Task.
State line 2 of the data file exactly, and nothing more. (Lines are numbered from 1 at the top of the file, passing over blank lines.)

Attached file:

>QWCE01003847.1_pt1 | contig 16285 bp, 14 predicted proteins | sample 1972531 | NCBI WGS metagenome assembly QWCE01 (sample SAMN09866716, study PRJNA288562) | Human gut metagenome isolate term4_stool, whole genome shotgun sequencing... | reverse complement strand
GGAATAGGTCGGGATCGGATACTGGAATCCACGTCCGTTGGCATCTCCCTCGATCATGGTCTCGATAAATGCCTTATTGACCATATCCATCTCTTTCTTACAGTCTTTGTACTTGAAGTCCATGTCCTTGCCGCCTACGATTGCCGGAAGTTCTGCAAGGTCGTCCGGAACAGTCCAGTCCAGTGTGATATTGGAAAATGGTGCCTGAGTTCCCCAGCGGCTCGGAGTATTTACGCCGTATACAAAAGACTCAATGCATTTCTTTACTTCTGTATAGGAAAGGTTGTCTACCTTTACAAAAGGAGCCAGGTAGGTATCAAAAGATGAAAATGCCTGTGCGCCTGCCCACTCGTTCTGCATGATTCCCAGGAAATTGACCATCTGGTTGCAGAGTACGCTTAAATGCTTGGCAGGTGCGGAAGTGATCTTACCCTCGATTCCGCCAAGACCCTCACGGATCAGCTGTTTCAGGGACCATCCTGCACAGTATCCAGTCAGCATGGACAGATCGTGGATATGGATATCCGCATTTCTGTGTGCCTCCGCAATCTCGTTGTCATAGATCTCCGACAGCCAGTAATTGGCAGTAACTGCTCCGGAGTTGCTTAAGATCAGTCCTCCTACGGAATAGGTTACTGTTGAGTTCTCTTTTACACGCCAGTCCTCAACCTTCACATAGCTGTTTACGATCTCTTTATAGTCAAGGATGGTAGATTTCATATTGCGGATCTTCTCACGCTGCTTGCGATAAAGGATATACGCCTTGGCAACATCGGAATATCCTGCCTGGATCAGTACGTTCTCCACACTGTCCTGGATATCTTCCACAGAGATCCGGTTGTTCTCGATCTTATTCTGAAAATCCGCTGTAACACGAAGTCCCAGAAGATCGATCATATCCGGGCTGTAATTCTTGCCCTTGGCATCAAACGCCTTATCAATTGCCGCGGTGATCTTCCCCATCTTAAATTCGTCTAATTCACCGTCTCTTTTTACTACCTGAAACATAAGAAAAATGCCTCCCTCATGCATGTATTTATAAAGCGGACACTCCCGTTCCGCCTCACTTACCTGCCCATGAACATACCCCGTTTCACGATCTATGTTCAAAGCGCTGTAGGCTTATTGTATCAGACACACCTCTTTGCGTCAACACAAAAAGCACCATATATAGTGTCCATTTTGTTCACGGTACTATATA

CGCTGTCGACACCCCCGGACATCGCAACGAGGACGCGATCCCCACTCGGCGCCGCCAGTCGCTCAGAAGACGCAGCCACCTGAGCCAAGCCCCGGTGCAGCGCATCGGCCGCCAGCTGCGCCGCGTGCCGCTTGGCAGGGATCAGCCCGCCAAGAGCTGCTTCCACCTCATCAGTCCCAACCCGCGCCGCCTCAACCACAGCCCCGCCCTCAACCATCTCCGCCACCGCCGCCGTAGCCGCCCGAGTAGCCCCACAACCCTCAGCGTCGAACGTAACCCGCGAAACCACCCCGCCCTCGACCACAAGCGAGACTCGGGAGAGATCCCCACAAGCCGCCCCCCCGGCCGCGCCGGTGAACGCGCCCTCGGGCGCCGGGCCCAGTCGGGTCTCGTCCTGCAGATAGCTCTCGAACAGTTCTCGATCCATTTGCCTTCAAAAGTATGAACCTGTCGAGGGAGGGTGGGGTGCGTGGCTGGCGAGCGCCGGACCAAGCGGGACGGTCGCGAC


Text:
GGAATAGGTCGGGATCGGATACTGGAATCCACGTCCGTTGGCATCTCCCTCGATCATGGTCTCGATAAATGCCTTATTGACCATATCCATCTCTTTCTTACAGTCTTTGTACTTGAAGTCCATGTCCTTGCCGCCTACGATTGCCGGAAGTTCTGCAAGGTCGTCCGGAACAGTCCAGTCCAGTGTGATATTGGAAAATGGTGCCTGAGTTCCCCAGCGGCTCGGAGTATTTACGCCGTATACAAAAGACTCAATGCATTTCTTTACTTCTGTATAGGAAAGGTTGTCTACCTTTACAAAAGGAGCCAGGTAGGTATCAAAAGATGAAAATGCCTGTGCGCCTGCCCACTCGTTCTGCATGATTCCCAGGAAATTGACCATCTGGTTGCAGAGTACGCTTAAATGCTTGGCAGGTGCGGAAGTGATCTTACCCTCGATTCCGCCAAGACCCTCACGGATCAGCTGTTTCAGGGACCATCCTGCACAGTATCCAGTCAGCATGGACAGATCGTGGATATGGATATCCGCATTTCTGTGTGCCTCCGCAATCTCGTTGTCATAGATCTCCGACAGCCAGTAATTGGCAGTAACTGCTCCGGAGTTGCTTAAGATCAGTCCTCCTACGGAATAGGTTACTGTTGAGTTCTCTTTTACACGCCAGTCCTCAACCTTCACATAGCTGTTTACGATCTCTTTATAGTCAAGGATGGTAGATTTCATATTGCGGATCTTCTCACGCTGCTTGCGATAAAGGATATACGCCTTGGCAACATCGGAATATCCTGCCTGGATCAGTACGTTCTCCACACTGTCCTGGATATCTTCCACAGAGATCCGGTTGTTCTCGATCTTATTCTGAAAATCCGCTGTAACACGAAGTCCCAGAAGATCGATCATATCCGGGCTGTAATTCTTGCCCTTGGCATCAAACGCCTTATCAATTGCCGCGGTGATCTTCCCCATCTTAAATTCGTCTAATTCACCGTCTCTTTTTACTACCTGAAACATAAGAAAAATGCCTCCCTCATGCATGTATTTATAAAGCGGACACTCCCGTTCCGCCTCACTTACCTGCCCATGAACATACCCCGTTTCACGATCTATGTTCAAAGCGCTGTAGGCTTATTGTATCAGACACACCTCTTTGCGTCAACACAAAAAGCACCATATATAGTGTCCATTTTGTTCACGGTACTATATA